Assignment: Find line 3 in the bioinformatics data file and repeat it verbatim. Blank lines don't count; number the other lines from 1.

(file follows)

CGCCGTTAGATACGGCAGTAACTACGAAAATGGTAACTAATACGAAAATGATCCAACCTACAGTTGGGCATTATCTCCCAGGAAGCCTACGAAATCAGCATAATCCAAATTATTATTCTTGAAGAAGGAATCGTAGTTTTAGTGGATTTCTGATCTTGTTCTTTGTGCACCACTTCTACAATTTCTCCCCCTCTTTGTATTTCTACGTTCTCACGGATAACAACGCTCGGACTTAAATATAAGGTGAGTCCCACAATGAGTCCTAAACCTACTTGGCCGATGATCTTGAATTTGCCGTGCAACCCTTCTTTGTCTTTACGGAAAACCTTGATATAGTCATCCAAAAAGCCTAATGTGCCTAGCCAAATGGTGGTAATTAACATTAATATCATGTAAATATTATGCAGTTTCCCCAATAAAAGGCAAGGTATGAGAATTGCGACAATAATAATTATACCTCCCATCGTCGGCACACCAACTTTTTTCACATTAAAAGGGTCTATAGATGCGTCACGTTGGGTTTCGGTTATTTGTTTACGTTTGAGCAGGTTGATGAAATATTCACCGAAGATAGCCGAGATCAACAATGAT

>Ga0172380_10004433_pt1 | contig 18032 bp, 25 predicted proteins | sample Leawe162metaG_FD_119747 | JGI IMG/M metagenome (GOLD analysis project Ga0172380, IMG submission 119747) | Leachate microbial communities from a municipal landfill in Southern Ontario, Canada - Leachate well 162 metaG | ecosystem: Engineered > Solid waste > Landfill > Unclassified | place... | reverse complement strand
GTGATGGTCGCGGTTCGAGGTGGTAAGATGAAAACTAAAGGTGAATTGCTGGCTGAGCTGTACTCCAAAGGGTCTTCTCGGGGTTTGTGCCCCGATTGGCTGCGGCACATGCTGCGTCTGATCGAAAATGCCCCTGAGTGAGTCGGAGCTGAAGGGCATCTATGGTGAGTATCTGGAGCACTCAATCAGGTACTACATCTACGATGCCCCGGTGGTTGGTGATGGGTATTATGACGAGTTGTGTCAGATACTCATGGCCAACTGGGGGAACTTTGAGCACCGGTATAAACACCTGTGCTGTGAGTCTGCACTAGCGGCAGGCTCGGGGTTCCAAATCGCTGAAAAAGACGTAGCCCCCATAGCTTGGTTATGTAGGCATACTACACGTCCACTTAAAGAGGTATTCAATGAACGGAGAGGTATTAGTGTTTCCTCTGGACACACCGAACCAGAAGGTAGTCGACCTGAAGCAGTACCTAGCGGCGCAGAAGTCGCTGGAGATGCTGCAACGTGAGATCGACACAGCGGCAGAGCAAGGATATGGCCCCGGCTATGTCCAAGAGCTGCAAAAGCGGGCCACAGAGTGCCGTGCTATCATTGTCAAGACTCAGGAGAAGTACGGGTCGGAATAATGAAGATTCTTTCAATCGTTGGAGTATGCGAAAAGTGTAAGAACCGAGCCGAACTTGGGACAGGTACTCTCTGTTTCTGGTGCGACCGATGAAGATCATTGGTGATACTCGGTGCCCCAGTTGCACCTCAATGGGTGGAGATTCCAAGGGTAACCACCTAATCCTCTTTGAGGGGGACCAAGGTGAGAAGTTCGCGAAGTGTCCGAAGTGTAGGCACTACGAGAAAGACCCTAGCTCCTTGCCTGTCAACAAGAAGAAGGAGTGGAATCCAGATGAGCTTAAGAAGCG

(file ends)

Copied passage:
GTGATGGTCGCGGTTCGAGGTGGTAAGATGAAAACTAAAGGTGAATTGCTGGCTGAGCTGTACTCCAAAGGGTCTTCTCGGGGTTTGTGCCCCGATTGGCTGCGGCACATGCTGCGTCTGATCGAAAATGCCCCTGAGTGAGTCGGAGCTGAAGGGCATCTATGGTGAGTATCTGGAGCACTCAATCAGGTACTACATCTACGATGCCCCGGTGGTTGGTGATGGGTATTATGACGAGTTGTGTCAGATACTCATGGCCAACTGGGGGAACTTTGAGCACCGGTATAAACACCTGTGCTGTGAGTCTGCACTAGCGGCAGGCTCGGGGTTCCAAATCGCTGAAAAAGACGTAGCCCCCATAGCTTGGTTATGTAGGCATACTACACGTCCACTTAAAGAGGTATTCAATGAACGGAGAGGTATTAGTGTTTCCTCTGGACACACCGAACCAGAAGGTAGTCGACCTGAAGCAGTACCTAGCGGCGCAGAAGTCGCTGGAGATGCTGCAACGTGAGATCGACACAGCGGCAGAGCAAGGATATGGCCCCGGCTATGTCCAAGAGCTGCAAAAGCGGGCCACAGAGTGCCGTGCTATCATTGTCAAGACTCAGGAGAAGTACGGGTCGGAATAATGAAGATTCTTTCAATCGTTGGAGTATGCGAAAAGTGTAAGAACCGAGCCGAACTTGGGACAGGTACTCTCTGTTTCTGGTGCGACCGATGAAGATCATTGGTGATACTCGGTGCCCCAGTTGCACCTCAATGGGTGGAGATTCCAAGGGTAACCACCTAATCCTCTTTGAGGGGGACCAAGGTGAGAAGTTCGCGAAGTGTCCGAAGTGTAGGCACTACGAGAAAGACCCTAGCTCCTTGCCTGTCAACAAGAAGAAGGAGTGGAATCCAGATGAGCTTAAGAAGCG